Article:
Top story: Britons on continent still worried
Good morning – Warren Murray here to straighten out a few things before the day gets started.
The European parliament has ratified the withdrawal agreement with its Brexit co-ordinator, Guy Verhofstadt, declaring: “It’s sad to see a country leaving that twice liberated us, twice gave its blood to liberate Europe.” Emotions ran high, with MEPs breaking into a rendition of Auld Lang Syne after the parliament’s president, David Sassoli, announced the result of the vote – 621 in favour, 49 against and 13 abstentions. The debate turned raucous at one point when Nigel Farage took the floor. “Once we have left we are never coming back and the rest is detail.” At the end of his speech Farage and his Brexit party MEPs were asked to leave, and obliged, after brandishing miniature union jacks. Sassoli concluded the session by quoting the murdered British MP Jo Cox, who was killed during the 2016 referendum campaign: “We have a lot more in common than divides us.”
British citizens living in the EU remain confused and worried about their post-Brexit healthcare and pension entitlements, despite the fact that both issues were settled in the withdrawal agreement, a Guardian callout suggests. But with 80% of the estimated 1.3 million Britons on the continent of working age or younger, the withdrawal agreement’s failure to guarantee continued rights to free movement, cross-border working and recognition of professional qualifications for Britons remains of real concern, says Laura Shields, spokesperson for the lobby group British in Europe. “The settlement for healthcare provision and state pensions is actually quite satisfactory.”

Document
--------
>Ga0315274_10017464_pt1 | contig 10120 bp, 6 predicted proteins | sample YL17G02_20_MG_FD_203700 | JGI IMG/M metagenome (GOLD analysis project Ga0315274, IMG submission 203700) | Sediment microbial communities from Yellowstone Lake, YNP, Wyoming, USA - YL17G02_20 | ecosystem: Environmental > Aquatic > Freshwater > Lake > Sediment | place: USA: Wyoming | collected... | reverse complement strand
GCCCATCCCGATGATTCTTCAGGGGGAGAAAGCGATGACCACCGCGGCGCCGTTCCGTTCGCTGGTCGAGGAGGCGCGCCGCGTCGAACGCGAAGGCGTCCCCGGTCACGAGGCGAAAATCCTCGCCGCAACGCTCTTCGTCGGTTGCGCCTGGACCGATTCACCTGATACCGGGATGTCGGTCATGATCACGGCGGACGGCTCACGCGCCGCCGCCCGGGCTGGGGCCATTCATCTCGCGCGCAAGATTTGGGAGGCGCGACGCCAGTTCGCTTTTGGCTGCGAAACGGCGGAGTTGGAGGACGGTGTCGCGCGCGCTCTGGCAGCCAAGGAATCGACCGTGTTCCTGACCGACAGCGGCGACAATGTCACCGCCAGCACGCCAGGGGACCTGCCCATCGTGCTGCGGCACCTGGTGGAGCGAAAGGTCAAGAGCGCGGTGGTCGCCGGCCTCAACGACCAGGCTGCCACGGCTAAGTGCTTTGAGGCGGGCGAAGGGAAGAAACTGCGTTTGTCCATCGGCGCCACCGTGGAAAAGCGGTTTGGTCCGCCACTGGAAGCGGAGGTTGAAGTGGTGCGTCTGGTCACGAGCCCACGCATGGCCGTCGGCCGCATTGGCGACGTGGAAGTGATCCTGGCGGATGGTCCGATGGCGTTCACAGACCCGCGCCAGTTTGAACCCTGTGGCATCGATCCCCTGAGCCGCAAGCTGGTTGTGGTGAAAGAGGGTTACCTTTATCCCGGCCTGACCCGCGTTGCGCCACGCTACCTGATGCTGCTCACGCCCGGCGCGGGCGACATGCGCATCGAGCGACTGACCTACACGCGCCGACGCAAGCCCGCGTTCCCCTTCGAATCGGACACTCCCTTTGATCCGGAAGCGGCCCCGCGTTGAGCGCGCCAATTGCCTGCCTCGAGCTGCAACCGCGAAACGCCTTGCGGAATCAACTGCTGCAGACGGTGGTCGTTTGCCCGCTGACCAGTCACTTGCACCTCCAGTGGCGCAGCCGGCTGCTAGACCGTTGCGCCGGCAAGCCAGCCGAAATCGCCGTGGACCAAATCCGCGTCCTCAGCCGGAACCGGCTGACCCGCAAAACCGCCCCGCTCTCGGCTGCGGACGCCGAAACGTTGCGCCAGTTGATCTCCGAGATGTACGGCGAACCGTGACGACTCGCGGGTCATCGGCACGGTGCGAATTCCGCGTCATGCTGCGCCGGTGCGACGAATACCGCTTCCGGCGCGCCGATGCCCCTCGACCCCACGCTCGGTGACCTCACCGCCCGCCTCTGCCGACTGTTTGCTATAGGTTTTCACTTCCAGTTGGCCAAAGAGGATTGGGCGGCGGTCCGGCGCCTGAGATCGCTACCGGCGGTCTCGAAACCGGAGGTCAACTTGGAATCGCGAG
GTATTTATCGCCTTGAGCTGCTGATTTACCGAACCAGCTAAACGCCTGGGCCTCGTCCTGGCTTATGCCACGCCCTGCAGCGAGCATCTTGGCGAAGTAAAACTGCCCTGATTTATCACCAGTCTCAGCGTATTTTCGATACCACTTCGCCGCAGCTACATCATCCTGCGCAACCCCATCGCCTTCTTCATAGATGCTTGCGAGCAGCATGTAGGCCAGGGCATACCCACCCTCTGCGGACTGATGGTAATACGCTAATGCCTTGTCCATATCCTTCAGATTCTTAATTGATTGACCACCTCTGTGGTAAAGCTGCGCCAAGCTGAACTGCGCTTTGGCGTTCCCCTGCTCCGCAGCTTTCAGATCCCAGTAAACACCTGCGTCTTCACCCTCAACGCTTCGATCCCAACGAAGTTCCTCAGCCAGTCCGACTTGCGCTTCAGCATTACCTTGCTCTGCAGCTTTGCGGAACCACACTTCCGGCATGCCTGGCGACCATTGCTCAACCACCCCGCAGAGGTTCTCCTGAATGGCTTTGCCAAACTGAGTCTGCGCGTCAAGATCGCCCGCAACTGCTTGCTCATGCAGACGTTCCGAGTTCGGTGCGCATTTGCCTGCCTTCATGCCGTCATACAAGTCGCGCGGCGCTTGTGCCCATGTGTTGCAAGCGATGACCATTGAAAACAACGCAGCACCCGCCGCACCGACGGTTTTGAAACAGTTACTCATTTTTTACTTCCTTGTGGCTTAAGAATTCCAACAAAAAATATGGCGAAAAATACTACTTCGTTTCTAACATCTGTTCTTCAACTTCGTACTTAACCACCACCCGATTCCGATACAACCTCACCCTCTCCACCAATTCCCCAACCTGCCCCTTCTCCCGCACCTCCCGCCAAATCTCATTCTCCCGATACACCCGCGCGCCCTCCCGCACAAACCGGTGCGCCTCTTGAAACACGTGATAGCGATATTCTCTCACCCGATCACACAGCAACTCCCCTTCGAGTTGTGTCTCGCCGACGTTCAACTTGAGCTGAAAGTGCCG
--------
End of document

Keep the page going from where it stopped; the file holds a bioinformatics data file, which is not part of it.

Coronavirus latest – A British flight to bring about 200 nationals back to the UK has been unable to take off by this morning as planned. The Foreign Office said it was “working urgently” to organise a flight to the UK “as soon as possible”. Delays in obtaining permission from the Chinese government have been reported. The death toll in China from the coronavirus has climbed to 170 – follow updates at our live blog.
Car output driven down – British car manufacturing has slumped for a third consecutive year, with UK factories producing 1.3m cars in 2019, a decline of more than 14% on 2018 and the lowest level since 2010. One bright spot: Arrival, the UK maker of electric vans, has secured a €400m (£339m) order for 10,000 vehicles from the delivery company United Parcel Service (UPS). The Guardian’s final Brexit watch snapshot before Britain’s EU departure shows that warning lights are flashing with zero growth forecast for the final three months of 2019. But the last instalment of our three-year project shows there are also early shoots of recovery from a surge in business confidence since Boris Johnson’s decisive election victory.